MICHELE NORRIS, Host:
President Obama has been meeting this week with advisers to make a decision about how to move ahead in Pakistan and Afghanistan. Yesterday, more than 30 members of Congress from both parties headed over to the White House for a briefing. Mr. Obama has to contend with a split in his own party. Some Democrats want him to send more troops, as the top general in Afghanistan has requested. Others are skeptical that more troops will do any good. Senator Carl Levin of Michigan got a private meeting with the president yesterday to express his concerns. And Senator Levin joins us now. Welcome back to the program, Senator.
CARL LEVIN: Good to be with you.
NORRIS: Senator, I'd like to ask you about that meeting that you had with President Obama. What are you able to tell us about the counsel that you gave him and his response to it?
LEVIN: I told him that I thought there had not been enough energy devoted to getting the Afghan army and the police up to speed, up to both the much bigger size and much better equipped. And I pointed out just a couple of examples, that we have no major effort going on in the equipment side. We have got no effort that we're making to have a plan for the reintegration of these lower-level Taliban folks the way that plan worked in Iraq. Everybody says that they want Afghan forces to be increased, that no matter whether people favor a counterinsurgency strategy or a counterterrorist strategy or some blend of the two - and yet we don't see the - I don't see the energy behind those words, and that's what I pointed out to the president.
NORRIS: Senator, Senator Reid said yesterday that the party will support President Obama no matter what he decides. But there are a lot of Democrats, as I understand, who are very worried that he might decide ultimately to send more troops to Afghanistan. What was the tone of yesterday's meeting? There were more than 30 members of Congress in that room, lot of people in that room.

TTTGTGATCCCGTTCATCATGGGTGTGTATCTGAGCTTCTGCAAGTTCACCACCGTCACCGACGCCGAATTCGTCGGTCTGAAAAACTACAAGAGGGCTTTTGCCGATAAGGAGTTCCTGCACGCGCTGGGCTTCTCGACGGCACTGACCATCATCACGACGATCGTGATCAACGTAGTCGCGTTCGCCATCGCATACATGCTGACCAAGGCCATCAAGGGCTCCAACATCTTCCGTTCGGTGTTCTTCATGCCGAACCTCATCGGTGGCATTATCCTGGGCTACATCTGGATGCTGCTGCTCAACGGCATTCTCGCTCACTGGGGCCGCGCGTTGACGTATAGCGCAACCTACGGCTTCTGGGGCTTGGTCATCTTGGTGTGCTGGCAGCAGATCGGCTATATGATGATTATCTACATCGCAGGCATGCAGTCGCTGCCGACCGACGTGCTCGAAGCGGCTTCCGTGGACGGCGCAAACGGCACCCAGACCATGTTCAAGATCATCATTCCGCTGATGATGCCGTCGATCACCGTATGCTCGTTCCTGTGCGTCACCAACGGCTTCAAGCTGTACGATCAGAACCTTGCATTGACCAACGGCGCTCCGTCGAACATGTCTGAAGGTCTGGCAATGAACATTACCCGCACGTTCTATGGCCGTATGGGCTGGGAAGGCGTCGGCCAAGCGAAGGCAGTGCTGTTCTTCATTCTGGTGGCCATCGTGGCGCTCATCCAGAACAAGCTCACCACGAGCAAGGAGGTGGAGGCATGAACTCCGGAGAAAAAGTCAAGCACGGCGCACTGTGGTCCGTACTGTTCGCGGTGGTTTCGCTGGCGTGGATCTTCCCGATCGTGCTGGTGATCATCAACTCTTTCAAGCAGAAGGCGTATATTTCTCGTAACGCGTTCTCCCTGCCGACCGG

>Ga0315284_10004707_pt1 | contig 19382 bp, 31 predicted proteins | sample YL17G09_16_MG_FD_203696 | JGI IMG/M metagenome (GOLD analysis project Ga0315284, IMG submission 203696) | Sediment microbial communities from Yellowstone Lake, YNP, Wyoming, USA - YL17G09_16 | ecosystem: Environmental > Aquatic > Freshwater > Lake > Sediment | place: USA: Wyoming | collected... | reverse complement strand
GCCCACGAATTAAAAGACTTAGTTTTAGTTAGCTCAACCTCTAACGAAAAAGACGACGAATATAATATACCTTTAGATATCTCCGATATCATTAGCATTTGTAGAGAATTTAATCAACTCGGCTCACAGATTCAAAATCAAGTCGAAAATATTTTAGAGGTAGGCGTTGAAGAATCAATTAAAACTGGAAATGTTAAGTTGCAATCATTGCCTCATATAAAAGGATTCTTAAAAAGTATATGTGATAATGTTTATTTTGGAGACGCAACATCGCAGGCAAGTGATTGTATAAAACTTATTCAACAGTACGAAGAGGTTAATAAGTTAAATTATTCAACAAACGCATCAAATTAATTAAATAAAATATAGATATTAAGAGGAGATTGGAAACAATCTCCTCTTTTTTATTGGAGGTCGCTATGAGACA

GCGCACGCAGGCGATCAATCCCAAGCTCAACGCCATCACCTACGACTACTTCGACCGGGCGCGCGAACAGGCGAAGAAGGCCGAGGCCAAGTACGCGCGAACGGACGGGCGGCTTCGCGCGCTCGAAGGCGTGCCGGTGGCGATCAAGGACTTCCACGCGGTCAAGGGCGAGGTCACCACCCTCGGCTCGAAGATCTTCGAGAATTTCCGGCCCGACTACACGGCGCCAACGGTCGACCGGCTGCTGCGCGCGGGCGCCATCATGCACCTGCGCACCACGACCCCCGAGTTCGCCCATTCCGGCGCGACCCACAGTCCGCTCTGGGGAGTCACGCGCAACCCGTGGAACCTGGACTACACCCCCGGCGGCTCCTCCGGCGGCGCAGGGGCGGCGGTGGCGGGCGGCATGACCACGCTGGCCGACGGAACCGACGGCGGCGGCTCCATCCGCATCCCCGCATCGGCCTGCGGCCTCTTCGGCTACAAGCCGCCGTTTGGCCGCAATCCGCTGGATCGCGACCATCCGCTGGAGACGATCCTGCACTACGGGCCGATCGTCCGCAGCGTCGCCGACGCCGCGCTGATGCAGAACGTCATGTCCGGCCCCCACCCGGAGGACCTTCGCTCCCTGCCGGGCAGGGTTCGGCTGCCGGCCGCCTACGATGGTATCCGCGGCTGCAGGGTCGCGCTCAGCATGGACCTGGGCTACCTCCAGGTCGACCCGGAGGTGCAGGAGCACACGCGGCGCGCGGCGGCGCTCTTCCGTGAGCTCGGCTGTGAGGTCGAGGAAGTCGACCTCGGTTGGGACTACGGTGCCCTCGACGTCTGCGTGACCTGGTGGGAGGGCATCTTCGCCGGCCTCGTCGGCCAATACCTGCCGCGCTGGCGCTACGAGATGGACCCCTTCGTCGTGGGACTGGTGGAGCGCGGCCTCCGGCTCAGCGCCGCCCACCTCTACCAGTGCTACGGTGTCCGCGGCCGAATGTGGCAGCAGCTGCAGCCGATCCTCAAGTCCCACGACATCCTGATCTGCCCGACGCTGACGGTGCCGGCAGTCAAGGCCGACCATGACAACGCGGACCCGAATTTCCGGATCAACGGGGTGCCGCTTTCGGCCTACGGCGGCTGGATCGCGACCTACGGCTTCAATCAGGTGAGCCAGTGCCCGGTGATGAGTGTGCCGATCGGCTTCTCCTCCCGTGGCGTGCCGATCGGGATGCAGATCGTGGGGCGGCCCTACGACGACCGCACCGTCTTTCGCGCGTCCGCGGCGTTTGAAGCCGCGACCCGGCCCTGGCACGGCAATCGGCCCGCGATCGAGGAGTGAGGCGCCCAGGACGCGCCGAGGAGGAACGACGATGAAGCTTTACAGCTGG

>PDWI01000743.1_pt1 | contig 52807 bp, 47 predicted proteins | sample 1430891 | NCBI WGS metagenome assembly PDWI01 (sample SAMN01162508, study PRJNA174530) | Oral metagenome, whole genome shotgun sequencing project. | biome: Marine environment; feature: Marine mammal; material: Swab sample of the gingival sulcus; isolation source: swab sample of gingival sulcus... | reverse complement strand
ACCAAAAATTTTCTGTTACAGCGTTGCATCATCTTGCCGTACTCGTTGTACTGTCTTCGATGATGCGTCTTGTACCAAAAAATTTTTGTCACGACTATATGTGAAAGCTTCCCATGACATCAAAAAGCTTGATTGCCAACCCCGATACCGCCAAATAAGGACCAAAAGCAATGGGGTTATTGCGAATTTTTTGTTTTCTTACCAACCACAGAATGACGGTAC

LEVIN: The tone, I would say generally, was a desire on the part of people there, Democrats and Republicans, to be supportive of the president if possible, and understanding that he's in a deliberative process now. And that he needs the space, the way we gave space to President Bush when he was considering a request for a surge of troops in Iraq. President Bush, as I pointed out yesterday at the White House, was given three months - not given. He took three months to make a decision on whether to increase the U.S. troop level there. And he was not pressured during that period of time to listen to his commander - who didn't favor additional troops, by the way. He was given the space and given the time to reach a decision which he felt comfortable with. And while obviously we don't want any undue delay here, we - it seems to me - ought to provide President Obama that same kind of space and consideration that President Bush got.
NORRIS: However, the commanders on the ground, although they haven't said this explicitly, seem to be sending the message that time is of the essence, that President Obama perhaps doesn't have the gift of time.
LEVIN: Yeah, but General McChrystal said two other things. In his report, he said more important than resources is the right strategy. We need a new strategy. And he also has pointed out, it's a lengthy report, that there's a number of other aspects to this, including the economic development aspect and the governance aspect. And the other thing, which general McChrystal has said explicitly, is that it is right to take the time to get this right.
NORRIS: And when Senator Reid says that the party will rally behind the president no matter what he decides, do you think that that's actually true? Because when said that, the body language suggested that not everybody was necessarily in agreement.
LEVIN: I think not only would most Democrats - would like to find a way to support the president, I think most Republicans would like to find a way to support the president in a decision. So I just think it's a mistake to look at this on a partisan basis because it's simply not a partisan issue. It isn't any more than the Iraq War was a partisan issue.
NORRIS: Senator Levin, thank you so much for your time...
NORRIS: That's Senator Carl Levin, Democrat from Michigan.
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